Players injured on international duty and their professional clubs will benefit from enhanced financial protection after World Rugby announced amendments to its regulations covering compensation.
Viewed as a positive move for players, unions and clubs, the financial cap on a union’s liability for player release stipulated under regulation nine will more than double to £500,000 ($636,000/€567,000) up to a period of 12 months of temporary injury.
Approval by the World Rugby Council at its annual meeting in Dublin follows a comprehensive review of regulations nine and 23 in consultation with unions and professional clubs and will operate from July 1, in advance of 2019 Rugby World Cup preparation camps and matches.
World Rugby will also continue to provide an insurance option for unions under its dedicated global policy, reflecting its continued support of tier two nations.
The package of changes includes an enhanced check-in/check-out process for players when transitioning between their club and international teams.
It compliments the requirement for all players to participate in load monitoring in order to play at the Rugby World Cup, reducing the risk of injury via identification of risk situations.
"The welfare of players is our primary responsibility and we continually review the game’s regulations and laws to ensure that they are in step with a modern, evolving rugby environment and support the players, who are the beating heart of our sport," World Rugby chairman Sir Bill Beaumont said.
"This announcement is more than a regulatory change, it is a statement of commitment to players, unions and clubs.
"Everyone now has certainty ahead of the Rugby World Cup of an appropriate and proportional level of guaranteed cover should an injury occur whilst on international duty during the sport’s biggest event.
"I would like to thank my union colleagues for their consideration of this important matter and the professional clubs for their full engagement and positive support of the world’s top players representing their nation on the sport’s biggest stage."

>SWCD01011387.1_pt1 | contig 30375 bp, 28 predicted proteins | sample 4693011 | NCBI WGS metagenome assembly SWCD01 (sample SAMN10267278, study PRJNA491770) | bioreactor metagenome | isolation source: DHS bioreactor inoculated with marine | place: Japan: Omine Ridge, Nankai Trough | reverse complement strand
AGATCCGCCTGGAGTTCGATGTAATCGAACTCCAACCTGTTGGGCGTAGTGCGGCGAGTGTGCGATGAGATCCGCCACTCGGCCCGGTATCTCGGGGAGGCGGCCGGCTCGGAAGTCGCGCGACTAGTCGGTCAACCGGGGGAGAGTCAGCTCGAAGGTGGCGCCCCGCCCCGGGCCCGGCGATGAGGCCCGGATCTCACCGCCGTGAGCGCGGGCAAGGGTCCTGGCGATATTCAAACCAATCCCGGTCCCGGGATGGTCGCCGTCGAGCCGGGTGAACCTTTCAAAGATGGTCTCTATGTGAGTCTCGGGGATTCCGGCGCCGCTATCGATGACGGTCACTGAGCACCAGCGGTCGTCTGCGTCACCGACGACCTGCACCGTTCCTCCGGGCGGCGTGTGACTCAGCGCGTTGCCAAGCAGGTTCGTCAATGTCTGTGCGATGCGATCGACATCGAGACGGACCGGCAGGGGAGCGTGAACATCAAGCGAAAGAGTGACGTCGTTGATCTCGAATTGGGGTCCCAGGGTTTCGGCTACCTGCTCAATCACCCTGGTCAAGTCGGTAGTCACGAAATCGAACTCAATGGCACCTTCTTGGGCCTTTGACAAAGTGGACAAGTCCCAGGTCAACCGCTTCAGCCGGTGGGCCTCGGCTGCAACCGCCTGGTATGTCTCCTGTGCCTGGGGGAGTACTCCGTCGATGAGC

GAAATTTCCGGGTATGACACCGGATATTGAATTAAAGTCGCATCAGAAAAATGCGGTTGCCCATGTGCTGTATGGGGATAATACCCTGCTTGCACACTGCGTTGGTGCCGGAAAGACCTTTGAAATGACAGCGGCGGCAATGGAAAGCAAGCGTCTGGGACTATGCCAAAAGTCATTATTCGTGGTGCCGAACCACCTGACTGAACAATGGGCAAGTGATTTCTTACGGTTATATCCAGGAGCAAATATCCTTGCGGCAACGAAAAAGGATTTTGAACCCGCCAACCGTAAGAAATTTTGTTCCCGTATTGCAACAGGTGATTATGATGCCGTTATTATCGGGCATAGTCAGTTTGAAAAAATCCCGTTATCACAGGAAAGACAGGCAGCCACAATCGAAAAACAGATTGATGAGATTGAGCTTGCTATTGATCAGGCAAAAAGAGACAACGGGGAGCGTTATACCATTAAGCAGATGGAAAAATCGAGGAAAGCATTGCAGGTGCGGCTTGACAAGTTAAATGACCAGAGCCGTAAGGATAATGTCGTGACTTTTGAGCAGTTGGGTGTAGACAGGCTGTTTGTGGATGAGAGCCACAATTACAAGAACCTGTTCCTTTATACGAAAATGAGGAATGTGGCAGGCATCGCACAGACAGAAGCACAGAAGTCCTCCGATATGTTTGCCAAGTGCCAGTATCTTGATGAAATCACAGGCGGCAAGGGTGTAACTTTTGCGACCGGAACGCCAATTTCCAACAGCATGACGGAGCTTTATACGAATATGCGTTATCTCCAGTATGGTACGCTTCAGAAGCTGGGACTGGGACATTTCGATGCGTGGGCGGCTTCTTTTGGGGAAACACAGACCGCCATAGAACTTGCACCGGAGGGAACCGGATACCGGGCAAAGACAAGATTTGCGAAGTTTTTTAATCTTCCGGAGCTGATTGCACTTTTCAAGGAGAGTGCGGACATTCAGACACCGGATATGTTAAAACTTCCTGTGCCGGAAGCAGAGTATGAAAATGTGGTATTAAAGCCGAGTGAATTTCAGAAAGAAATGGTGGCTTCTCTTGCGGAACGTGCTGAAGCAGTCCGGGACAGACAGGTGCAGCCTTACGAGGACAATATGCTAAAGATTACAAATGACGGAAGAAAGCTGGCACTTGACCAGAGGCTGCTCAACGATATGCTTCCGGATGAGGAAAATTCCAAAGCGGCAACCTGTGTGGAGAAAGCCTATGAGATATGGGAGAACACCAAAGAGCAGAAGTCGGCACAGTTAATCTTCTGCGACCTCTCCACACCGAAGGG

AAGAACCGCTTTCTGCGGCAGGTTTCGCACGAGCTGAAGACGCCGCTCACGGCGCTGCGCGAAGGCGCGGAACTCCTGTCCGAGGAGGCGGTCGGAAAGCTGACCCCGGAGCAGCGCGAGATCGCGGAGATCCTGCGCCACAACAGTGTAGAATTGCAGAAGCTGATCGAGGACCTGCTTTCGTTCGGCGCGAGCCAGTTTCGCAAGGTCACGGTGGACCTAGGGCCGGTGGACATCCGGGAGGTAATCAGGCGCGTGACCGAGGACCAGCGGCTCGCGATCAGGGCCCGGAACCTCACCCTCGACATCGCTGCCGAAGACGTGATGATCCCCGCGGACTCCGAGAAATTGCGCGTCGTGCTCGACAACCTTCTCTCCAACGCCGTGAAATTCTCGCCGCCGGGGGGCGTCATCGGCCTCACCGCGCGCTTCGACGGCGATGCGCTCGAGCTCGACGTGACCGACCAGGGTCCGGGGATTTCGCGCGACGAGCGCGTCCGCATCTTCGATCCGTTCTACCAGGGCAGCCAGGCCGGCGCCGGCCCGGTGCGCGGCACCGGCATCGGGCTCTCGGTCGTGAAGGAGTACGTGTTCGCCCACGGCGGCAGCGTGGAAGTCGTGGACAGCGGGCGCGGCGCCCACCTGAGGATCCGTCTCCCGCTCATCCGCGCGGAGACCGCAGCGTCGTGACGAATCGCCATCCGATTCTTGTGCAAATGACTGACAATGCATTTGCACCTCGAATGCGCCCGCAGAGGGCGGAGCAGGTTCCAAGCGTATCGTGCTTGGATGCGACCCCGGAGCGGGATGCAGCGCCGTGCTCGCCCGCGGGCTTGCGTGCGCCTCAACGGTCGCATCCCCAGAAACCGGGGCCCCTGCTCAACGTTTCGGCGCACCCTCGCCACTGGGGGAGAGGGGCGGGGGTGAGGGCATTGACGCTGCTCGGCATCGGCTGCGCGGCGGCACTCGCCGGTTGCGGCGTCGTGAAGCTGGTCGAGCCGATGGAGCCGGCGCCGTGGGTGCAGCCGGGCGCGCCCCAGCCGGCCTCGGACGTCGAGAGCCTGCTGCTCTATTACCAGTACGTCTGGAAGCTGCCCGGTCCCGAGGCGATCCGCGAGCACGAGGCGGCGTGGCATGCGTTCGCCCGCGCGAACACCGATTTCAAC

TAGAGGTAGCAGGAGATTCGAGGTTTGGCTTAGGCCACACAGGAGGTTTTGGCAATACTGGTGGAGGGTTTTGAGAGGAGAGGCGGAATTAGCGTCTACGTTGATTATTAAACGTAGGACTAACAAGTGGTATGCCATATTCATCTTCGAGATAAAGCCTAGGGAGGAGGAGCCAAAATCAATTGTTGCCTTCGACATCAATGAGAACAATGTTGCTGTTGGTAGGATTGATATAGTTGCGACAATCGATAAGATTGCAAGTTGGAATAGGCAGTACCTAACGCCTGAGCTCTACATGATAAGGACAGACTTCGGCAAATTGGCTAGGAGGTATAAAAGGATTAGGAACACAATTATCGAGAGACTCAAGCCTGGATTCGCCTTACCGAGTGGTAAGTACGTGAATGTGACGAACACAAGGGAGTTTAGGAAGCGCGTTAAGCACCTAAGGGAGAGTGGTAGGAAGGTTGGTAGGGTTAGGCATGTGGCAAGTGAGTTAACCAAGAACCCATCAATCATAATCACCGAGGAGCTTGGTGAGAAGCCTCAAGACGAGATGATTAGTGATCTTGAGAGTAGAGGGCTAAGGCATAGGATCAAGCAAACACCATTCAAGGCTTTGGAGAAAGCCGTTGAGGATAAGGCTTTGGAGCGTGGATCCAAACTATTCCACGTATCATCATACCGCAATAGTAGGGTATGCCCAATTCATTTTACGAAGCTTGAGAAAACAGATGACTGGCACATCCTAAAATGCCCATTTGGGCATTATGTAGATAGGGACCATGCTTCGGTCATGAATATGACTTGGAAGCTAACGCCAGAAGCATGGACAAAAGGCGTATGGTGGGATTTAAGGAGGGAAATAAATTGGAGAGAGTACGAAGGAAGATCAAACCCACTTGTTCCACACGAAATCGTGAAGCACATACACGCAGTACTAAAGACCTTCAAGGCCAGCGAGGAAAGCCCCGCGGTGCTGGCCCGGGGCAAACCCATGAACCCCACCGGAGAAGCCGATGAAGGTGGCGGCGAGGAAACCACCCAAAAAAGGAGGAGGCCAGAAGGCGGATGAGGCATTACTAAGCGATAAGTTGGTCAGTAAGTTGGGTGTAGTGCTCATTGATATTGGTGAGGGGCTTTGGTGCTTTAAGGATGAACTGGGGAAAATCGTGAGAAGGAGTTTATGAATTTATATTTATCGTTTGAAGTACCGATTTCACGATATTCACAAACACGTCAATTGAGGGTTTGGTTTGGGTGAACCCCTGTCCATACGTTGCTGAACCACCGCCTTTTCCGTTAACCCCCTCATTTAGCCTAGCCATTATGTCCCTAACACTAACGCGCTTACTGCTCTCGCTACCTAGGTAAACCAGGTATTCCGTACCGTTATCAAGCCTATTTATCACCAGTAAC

The World Rugby Council also approved amendments to three other regulations at its annual meeting.
In terms of regulation eight, which relates to eligibility, there has been the furthering of the obligation for unions to ensure that they maintain accurate and complete records of international player "capture" and that appropriate and timely responses are given to requests for eligibility status.
As for regulation six, which relates to anti-corruption and betting, unions have been given further powers to access mobile communication data during an investigation and clarify the sanctions that will apply to breaches of it.
"These changes highlight the sport’s clear commitment in this important area," a World Rugby statement reads.
Regulation four, which relates to anti-poaching, has also been changed to clarify which "contracted persons" are captured by the anti-poaching provisions, and to confirm that it is permitted for players and contracted persons to have discussions within the final six months of their contracts.
Last month, World Rugby completed a key review of the 2019 Rugby World Cup in Japan which it claimed suggested it is going to be a successful event.
The governing body carried out three days of review meetings and cited strong ticket sales, hosting progress and record legacy outcomes as strong indicators it would prove a positive tournament.
World Rugby also believes it is on track to be the most widely-viewed, digitally engaged and socially and economically impactful rugby event ever staged.
Competition is due to run from September 20 to November 2.